An additional $3 million for various road projects has local government excited; projects to be determined

 - Last year, ODOT officials conducted tests for semi trucks to be able to maneuver on the proposed roundabout on State Highway 126 west of Prineville. The roundabout project is expected to receive some of the state transportation bill revenues that will flow to local governments.

Road maintenance departments for the City of Prineville and Crook County received some good news as the Oregon Legislature concluded its 2017 session last week.

State lawmakers passed a long-awaited transportation bill that will commit $5.3 billion to projects throughout Oregon, with around $3 million slated for use in Prineville and Crook County.

The news comes as a source of relief for city and county officials invested in converting the Tom McCall Road and Highway 126 intersection into a roundabout. At a recent Prineville City Council meeting, City Manager Steve Forrester noted that $1 million of the local funds are dedicated to the project, which faced a $700,000 shortfall without it.

"Rep. Mike McLane (R-Powell Butte) had pushed for this," he said. "That is very good news for our community."

Councilor Steve Uffelman asked if there was any other news about how the remainder of the $3 million would be spent, but nobody could provide him with specifics.

"We don't know at this point," Forrester said. "We do know that there is $76 million in (ODOT) Region 4, which is our region. We do know that there is an emphasis on bike and pedestrian efforts."

City Planning Director Phil Stenbeck added that seven projects had been specifically identified in Region 4, one of which is the local roundabout. Another is slated for inside the city limits of Prineville, and the remaining five will take place along the Highway 97 corridor.

Forrester pointed out that future meetings of the Central Oregon Area Commission on Transportation (COACT) would likely shed some light on how the local dollars will be spent.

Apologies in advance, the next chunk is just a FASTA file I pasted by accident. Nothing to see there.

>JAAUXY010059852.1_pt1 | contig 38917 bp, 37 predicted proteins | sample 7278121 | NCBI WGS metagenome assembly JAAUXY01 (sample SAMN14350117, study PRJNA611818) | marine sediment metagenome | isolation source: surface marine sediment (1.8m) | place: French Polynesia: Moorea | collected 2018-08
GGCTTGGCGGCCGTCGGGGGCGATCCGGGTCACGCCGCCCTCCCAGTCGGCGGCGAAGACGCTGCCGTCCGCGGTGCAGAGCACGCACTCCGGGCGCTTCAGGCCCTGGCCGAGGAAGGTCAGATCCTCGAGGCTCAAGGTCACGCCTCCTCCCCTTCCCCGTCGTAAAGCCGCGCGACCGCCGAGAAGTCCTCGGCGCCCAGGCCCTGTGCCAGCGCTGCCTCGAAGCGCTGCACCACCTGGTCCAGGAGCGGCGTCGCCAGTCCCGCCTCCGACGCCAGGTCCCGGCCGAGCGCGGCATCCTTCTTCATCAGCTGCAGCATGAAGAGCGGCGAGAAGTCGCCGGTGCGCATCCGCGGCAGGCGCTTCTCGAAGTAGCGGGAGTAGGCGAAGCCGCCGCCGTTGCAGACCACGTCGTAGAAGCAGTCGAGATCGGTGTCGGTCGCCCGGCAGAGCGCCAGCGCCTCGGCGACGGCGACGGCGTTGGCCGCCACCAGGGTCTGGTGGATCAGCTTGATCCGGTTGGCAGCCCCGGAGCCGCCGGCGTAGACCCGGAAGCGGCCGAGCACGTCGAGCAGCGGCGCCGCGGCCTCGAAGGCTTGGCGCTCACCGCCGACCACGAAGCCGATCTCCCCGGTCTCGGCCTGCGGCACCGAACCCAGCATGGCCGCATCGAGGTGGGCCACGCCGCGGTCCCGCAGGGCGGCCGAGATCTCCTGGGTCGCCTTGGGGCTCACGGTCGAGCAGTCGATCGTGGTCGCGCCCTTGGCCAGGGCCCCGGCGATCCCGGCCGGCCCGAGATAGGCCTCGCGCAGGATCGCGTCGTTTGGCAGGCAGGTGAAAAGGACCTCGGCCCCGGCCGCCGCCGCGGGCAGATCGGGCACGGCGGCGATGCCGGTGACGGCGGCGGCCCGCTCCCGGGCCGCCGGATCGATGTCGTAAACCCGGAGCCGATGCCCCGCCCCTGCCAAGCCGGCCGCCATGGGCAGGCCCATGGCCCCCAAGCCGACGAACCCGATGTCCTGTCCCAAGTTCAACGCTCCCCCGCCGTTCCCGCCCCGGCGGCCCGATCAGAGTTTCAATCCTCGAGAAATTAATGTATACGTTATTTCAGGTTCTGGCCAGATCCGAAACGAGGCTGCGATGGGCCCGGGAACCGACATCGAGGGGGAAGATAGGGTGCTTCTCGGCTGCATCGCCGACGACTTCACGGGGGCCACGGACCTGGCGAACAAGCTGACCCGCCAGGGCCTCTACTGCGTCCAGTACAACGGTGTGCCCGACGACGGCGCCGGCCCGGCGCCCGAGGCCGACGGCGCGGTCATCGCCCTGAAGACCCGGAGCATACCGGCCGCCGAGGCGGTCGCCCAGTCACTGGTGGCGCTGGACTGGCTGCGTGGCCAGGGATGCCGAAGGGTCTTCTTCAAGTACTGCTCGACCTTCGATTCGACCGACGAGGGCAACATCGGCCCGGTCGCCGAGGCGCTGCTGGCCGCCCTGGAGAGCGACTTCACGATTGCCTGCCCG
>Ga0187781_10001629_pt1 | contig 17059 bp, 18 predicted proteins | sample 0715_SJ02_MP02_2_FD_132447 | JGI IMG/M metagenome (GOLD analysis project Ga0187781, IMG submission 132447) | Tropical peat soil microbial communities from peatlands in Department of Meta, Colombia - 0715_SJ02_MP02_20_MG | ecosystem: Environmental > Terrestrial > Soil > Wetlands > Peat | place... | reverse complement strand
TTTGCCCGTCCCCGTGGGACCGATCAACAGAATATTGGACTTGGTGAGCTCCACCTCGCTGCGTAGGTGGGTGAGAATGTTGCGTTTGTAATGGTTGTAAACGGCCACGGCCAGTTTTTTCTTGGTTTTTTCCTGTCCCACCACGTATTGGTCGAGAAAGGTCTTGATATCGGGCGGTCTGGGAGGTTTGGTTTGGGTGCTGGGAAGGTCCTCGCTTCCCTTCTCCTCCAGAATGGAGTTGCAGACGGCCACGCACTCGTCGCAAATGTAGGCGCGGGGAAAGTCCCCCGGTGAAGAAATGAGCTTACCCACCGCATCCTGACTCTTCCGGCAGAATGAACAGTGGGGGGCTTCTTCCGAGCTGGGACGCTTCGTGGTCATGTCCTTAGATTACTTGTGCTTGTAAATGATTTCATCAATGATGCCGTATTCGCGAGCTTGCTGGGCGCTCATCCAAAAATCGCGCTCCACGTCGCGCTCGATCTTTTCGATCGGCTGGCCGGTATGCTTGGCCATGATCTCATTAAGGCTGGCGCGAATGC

"I can say that it is better than we thought it would be," he said of the funding, "especially in Region 4."

Street Supervisor Scott Smith went on to mention a boost of about $275,000 in annual gas tax revenue the city would receive as part of the transportation package. The money will provide the city additional funds for regular street maintenance projects as the need arises.

Crook County will likewise receive an increase in gas tax revenue to the tune of about $475,000, according to Commissioner Jerry Brummer.

"That is pretty much discretionary funds," he said. "You can use that for maintenance, new construction or whatever."

Regarding the roughly $3 million provided to the community by the transportation package, Brummer said its uses are not yet clear and he cautions that the legislation could potentially get referred to the voters.

"I don't think anybody knows as much about it as we would like to," he added.

At the same time, he is pleased to see additional funds dedicated to Crook County during a time when Secure Rural Schools program is in danger of being discontinued by Congress. The program, commonly called "county payments" has provided the county approximately $1.25 million annually in recent years.

While he is happy to receive some money to backfill that potential revenue loss, he cautions that it will not completely make up for the potential demise of county payments.

"It is way better than nothing, and thank you," he said, "but it is not the silver bullet by any means."

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